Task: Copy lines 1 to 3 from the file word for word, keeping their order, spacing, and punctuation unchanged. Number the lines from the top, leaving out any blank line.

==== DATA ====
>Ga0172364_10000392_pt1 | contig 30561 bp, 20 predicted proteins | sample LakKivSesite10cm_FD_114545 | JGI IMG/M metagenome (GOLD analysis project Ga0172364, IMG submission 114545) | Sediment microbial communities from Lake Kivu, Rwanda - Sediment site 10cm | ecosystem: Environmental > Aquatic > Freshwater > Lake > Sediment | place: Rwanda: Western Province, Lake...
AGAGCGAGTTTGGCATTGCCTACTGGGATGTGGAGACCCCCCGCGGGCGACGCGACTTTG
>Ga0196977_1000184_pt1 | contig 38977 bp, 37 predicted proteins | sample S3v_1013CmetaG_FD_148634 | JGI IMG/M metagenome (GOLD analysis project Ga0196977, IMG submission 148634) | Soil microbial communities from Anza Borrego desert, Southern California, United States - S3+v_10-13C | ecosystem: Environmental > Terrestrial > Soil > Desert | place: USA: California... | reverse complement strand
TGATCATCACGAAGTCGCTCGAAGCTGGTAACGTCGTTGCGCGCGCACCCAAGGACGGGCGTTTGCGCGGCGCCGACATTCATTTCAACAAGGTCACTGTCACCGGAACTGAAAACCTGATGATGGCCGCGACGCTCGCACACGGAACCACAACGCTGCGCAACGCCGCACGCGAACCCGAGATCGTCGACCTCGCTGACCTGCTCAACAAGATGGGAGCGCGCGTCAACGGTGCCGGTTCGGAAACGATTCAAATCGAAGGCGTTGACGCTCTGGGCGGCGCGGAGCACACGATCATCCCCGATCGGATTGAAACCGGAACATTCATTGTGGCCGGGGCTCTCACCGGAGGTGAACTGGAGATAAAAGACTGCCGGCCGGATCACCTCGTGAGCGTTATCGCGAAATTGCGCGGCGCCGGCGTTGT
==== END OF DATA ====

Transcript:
>Ga0172364_10000392_pt1 | contig 30561 bp, 20 predicted proteins | sample LakKivSesite10cm_FD_114545 | JGI IMG/M metagenome (GOLD analysis project Ga0172364, IMG submission 114545) | Sediment microbial communities from Lake Kivu, Rwanda - Sediment site 10cm | ecosystem: Environmental > Aquatic > Freshwater > Lake > Sediment | place: Rwanda: Western Province, Lake...
AGAGCGAGTTTGGCATTGCCTACTGGGATGTGGAGACCCCCCGCGGGCGACGCGACTTTG
>Ga0196977_1000184_pt1 | contig 38977 bp, 37 predicted proteins | sample S3v_1013CmetaG_FD_148634 | JGI IMG/M metagenome (GOLD analysis project Ga0196977, IMG submission 148634) | Soil microbial communities from Anza Borrego desert, Southern California, United States - S3+v_10-13C | ecosystem: Environmental > Terrestrial > Soil > Desert | place: USA: California... | reverse complement strand